So, on Aug. 31, Zach set up shop at the stadium, and wound up collecting 454 pairs of shoes. “We were able to say that if you bring a pair of shoes you get a certain prize.” One pair of shoes got someone an invite to watching the fireworks on the field that night; two pairs got you the fireworks and a ticket to the Thunder’s home playoff game on Sept. 6, and three pairs got you all of that, plus a food voucher for a hot dog, popcorn and soda.
Another special moment took place at the Robbinsville Friendly’s, when Zach was given the “Acts of Friendly’sness” award by owner Lee Paroly and manager Geri Petito, given to people who have contributed to the community in distinct ways. The award includes a party for 20 people at Friendly’s.
As businesses got more and more involved and the word spread, the Miller family decided to start posting info about the drive on social media.
“It was important that we had a place where we could credit all the businesses helping us out, and thank them,” Wendy said.
They started a Facebook page in September of last year.
“A lot more people started to see it,” Zach said. “We also have an Instagram page. We now go to a business and take a picture, and then post it to Facebook and Instagram, thanking them for helping out, and putting the countdown on how many shoes they collected.”
Scan the website and you’ll see posts like a shout-out to the Mercedes-Benz Learning and Performance Center, who collected shoes and helped Zach with loading, transporting and unloading at the Soles4Souls storage unit, or a thank you to Assemblyman Wayne DeAngelo and his staff for supporting the effort.
Other events Zach has been involved with include the Black Friday Fun Run this past Nov. 29 for the Special Olympics of New Jersey and a 5K in Robbinsville, where he set up his table and donation box for both events. To date, Zach and his “team” have boxes in over 70 locations, and Zach has been part of multiple community events. The roster of donation sites includes not only Robbinsville but East Windsor, Princeton, Edison, Eatontown, Hopewell, West Long Branch along with other New Jersey towns, and in Pennsylvania, places including Emmaus, Exton and Yardley.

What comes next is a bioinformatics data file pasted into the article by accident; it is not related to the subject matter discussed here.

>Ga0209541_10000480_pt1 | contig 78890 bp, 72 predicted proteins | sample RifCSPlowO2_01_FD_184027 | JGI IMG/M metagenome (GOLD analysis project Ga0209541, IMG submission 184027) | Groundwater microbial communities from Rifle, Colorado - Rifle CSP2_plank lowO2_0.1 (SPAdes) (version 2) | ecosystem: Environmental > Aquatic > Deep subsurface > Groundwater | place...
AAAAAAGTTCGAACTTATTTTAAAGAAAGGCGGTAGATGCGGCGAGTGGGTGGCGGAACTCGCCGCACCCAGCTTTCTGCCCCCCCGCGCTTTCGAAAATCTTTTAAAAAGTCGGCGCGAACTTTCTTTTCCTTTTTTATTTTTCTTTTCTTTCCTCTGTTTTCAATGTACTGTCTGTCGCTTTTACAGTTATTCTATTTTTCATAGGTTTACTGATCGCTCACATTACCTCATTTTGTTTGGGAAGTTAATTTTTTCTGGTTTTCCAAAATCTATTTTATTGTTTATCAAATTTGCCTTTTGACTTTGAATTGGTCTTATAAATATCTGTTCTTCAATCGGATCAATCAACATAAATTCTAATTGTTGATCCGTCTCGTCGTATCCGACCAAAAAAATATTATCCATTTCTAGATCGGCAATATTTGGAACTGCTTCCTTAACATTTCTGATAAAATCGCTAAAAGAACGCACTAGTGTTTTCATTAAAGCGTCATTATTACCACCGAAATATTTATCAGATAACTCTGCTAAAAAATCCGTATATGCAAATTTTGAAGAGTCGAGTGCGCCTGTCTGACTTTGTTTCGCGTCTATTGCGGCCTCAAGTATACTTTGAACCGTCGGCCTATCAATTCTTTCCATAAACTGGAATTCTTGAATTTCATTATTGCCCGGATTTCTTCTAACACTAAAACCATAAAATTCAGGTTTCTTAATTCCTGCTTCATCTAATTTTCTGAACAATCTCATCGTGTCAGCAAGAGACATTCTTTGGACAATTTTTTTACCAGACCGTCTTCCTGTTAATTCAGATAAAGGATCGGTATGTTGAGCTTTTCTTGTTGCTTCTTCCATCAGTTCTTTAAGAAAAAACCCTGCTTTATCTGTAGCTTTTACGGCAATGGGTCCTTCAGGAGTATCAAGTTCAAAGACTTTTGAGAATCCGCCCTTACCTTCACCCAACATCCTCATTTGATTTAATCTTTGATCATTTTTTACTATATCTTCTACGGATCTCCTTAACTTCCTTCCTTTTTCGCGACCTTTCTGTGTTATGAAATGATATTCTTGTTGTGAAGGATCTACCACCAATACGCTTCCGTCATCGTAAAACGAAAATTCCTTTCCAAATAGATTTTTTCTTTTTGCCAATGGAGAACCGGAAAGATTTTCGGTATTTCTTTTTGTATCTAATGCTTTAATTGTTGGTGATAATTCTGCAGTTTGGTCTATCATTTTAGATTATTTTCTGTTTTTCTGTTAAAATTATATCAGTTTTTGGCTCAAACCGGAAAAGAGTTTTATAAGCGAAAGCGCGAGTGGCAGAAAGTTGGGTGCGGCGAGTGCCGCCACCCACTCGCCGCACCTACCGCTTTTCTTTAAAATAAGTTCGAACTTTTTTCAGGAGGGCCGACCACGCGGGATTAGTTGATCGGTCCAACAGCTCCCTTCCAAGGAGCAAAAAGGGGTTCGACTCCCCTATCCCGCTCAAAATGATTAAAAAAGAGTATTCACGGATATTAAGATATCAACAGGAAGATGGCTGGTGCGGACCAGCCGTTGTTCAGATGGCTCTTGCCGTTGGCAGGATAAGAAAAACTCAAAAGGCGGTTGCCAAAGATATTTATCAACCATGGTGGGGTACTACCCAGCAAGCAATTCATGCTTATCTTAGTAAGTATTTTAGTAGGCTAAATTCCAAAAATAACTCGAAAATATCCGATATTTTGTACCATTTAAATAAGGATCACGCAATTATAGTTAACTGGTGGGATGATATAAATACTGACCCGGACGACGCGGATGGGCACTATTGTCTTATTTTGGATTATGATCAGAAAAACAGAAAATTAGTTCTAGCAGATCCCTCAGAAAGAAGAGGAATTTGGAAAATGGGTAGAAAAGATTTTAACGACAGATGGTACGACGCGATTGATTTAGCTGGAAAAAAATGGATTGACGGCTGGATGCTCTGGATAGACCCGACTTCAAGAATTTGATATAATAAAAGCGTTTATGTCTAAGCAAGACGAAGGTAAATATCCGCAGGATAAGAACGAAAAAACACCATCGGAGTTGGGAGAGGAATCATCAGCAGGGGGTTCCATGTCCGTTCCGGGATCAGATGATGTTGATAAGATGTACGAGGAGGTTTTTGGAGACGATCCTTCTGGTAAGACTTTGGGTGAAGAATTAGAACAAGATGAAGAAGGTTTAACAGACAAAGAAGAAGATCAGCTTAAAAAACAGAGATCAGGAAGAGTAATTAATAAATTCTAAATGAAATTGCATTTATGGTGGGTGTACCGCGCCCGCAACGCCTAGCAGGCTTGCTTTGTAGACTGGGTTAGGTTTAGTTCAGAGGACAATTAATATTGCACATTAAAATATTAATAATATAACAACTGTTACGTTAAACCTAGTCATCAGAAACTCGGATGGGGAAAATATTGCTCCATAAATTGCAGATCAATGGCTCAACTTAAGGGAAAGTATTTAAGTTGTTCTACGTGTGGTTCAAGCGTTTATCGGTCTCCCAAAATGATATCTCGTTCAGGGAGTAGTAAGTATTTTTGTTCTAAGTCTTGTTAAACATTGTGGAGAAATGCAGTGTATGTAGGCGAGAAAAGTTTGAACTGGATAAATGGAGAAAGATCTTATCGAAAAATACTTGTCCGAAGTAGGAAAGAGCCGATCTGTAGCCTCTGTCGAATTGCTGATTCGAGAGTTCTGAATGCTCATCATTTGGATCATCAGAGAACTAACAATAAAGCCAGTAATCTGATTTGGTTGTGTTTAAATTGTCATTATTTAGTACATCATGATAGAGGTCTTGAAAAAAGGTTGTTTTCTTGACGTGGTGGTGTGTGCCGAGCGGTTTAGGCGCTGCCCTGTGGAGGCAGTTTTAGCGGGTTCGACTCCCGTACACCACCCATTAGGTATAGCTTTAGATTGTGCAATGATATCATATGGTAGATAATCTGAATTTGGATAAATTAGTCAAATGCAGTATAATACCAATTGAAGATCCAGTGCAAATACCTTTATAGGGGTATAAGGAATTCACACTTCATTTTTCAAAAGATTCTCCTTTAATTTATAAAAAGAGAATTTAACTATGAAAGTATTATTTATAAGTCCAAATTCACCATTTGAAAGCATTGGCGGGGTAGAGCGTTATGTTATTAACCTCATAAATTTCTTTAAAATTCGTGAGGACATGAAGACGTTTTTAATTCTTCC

All these efforts just keep bringing more and more shoes, but there is a solid system in place. The businesses call, email or text Wendy when their boxes become full.
“Once we collect the shoes from each place, we bring them home, band them together, count them and put them in large garbage bags,” Zach said. “Those go on a truck that go to a big storage unit in Bordentown,” which holds shoes from all the donors in Lizzy’s territory. Once that unit gets full, which happens about every other month, volunteers unload the storage unit into a truck and transport the shoes to the North Jersey warehouse. From there, the shoes get processed and distributed internationally, to places including Haiti, Honduras, Africa and other developing nations.
As of the writing of this article, Zach has collected over 12,311 pairs of shoes. “The goal [before his Bar Mitzvah on June 6] is 25,000,” which brings him to just about half. But regardless of the final outcome, Zach said, “I’m really glad I picked this project. I go to school, play different sports, and have all kinds of activities in my daily life. And you can’t really do any of that without shoes. And some people have none. So I knew this was a really good choice.”